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Assessment during Covid-19: quality assurance of an online open book formative examination for undergraduate medical students

Abstract

Background

The spread of COVID-19 pandemic in early 2020 compelled all the educational activities, including medical education to be shifted from face-to-face interaction to a virtual platform. This shift provided opportunities for exploring online assessment modalities. One such assessment method is an online open book exam which is a unique concept in medical education of Pakistan. Limited information is available in literature regarding open book exam for the basic science subjects. Hence, the objective of the study was to determine the quality of the open book exam administered as a pilot project to the first-year medical students.

Methods

It was a cross-sectional analytical study that included 99 students of first year MBBS. The students were administered an online unrestricted type of open book exam as a formative assessment. The exam consisted of 30 open-ended, short answer type questions. The scores of the exam were analyzed for psychometric quality.

Results

The mean score was 47.24 ± 15.30 SD %. The reliability of the exam was 0.79. The majority (66.6%) of items were found to be moderately difficult with their difficulty index ranging from 31 to 80%. The majority (86.6%) items were in the range of moderate to high discrimination. There were no questions with negative discrimination.

Conclusions

The exam was found to be reliable and can be implemented with training of faculty and students. Online open book exam provides a good format for remote and formative assessment of students with minimum proctoring during times of constraints such as COVID-19 pandemic.

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Background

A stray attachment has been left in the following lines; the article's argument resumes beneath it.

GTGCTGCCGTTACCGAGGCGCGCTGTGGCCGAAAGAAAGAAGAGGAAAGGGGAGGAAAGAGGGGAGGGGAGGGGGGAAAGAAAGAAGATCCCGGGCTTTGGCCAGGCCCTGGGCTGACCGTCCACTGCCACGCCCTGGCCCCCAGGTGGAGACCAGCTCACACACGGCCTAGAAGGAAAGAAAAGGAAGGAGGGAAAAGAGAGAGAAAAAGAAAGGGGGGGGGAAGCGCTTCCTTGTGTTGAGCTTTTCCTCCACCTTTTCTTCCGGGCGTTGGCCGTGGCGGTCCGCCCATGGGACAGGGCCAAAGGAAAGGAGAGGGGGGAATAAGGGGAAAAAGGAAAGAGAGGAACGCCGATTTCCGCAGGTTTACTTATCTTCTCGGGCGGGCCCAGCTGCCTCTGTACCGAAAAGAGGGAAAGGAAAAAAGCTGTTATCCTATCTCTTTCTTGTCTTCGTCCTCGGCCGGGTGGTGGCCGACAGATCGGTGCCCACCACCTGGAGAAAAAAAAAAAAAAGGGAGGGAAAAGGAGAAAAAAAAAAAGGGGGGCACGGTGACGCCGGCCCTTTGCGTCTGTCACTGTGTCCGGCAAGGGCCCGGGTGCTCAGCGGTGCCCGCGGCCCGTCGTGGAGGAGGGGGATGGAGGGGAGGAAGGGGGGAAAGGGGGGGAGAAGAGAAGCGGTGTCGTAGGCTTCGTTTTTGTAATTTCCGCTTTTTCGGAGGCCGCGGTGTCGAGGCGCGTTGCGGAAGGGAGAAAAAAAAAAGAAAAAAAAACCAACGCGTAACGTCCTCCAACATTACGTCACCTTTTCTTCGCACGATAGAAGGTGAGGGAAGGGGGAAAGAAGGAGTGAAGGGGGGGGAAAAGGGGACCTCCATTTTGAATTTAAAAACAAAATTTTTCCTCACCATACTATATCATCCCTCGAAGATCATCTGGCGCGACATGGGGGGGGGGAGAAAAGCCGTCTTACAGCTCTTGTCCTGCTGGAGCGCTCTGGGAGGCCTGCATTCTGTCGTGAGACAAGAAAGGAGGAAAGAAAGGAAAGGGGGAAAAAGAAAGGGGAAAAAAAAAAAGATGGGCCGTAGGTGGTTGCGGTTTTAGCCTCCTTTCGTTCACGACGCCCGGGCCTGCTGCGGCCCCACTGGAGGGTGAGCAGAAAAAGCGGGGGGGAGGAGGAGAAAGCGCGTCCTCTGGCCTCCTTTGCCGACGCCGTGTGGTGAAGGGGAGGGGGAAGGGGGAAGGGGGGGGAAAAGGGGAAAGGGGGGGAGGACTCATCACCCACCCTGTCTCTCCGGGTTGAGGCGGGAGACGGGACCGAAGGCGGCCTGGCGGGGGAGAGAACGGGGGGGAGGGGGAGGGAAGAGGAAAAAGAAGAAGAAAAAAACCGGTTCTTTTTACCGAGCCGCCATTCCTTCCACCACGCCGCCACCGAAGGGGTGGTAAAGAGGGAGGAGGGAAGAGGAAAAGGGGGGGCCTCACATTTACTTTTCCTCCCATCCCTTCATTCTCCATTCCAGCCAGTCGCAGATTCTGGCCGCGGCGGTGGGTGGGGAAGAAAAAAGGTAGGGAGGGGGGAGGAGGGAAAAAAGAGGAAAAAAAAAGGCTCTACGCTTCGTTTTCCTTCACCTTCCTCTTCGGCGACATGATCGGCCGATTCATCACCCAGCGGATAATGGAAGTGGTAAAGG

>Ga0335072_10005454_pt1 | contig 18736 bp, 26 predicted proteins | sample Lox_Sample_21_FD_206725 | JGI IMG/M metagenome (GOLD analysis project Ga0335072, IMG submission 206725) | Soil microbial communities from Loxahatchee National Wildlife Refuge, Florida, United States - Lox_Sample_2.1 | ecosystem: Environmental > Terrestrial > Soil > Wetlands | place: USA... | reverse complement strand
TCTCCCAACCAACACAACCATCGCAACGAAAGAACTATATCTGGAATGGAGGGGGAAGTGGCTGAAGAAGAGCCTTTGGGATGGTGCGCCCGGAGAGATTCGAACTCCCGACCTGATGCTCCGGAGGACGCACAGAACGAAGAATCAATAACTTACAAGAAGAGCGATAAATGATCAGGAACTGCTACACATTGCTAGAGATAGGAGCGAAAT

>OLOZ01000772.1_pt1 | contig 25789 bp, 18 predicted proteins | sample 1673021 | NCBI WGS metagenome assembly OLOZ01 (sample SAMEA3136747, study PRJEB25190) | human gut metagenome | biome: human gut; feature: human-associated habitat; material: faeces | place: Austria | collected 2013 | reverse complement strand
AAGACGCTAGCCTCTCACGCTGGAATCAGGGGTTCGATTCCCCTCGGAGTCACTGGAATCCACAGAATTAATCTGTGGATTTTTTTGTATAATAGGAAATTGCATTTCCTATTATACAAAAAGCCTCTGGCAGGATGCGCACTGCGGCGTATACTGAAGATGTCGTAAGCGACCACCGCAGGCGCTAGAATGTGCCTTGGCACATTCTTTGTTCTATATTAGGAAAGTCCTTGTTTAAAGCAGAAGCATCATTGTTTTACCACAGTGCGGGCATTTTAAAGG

The coronavirus disease (COVID-19) pandemic has impacted lives of people globally in 2020 and continues to do so [1]. With the spread of pandemic, the world succumbed to quarantine and lockdowns affecting the economic conditions, education and healthcare systems [1, 2]. Academic institutes were closed and various other social distancing practices were adopted to prevent the spread of this highly transmissible virus [1, 2]. The closure of educational institutes posed a great challenge for educators and students in terms of teaching, learning and assessment [1, 3]. The undergraduate and postgraduate medical education shifted from face-to-face interaction to a virtual platform [1, 3]. While health professional educators and learners have rapidly adapted to online learning environment, assessment particularly high-stake online examination remains a matter of concern [3, 4]. Test security and academic malpractice such as use of unfair means, plagiarism and cheating were identified as a major concern predominantly for high stake online exams [3,4,5].

With the paradigm shift from face to face to online, technology provided the opportunity of exploring various methods of online assessment [3]. One such method of assessment is an open-book exam (OBE) or open resource exam [3, 5]. An OBE is a type of assessment method in which the students are allowed to consult approved resources while attempting the examination [6, 7]. It may be of restricted or unrestricted format based on permission to utilize limited or unlimited resources, respectively; the resources may vary from printed material, textbooks, and personal notes to access to web and internet etc [6, 7].

Literature supports the use of OBE in clinical science subjects for undergraduate medical students [2, 4, 8]. However, with limited data from studies in basic sciences and lack of definitive psychometric evidence, its preferred use over traditional closed book format remains inconclusive. In Pakistan, to the best of our knowledge; there have been no studies that have reported the implementation and quality of OBE test formats in health professions education.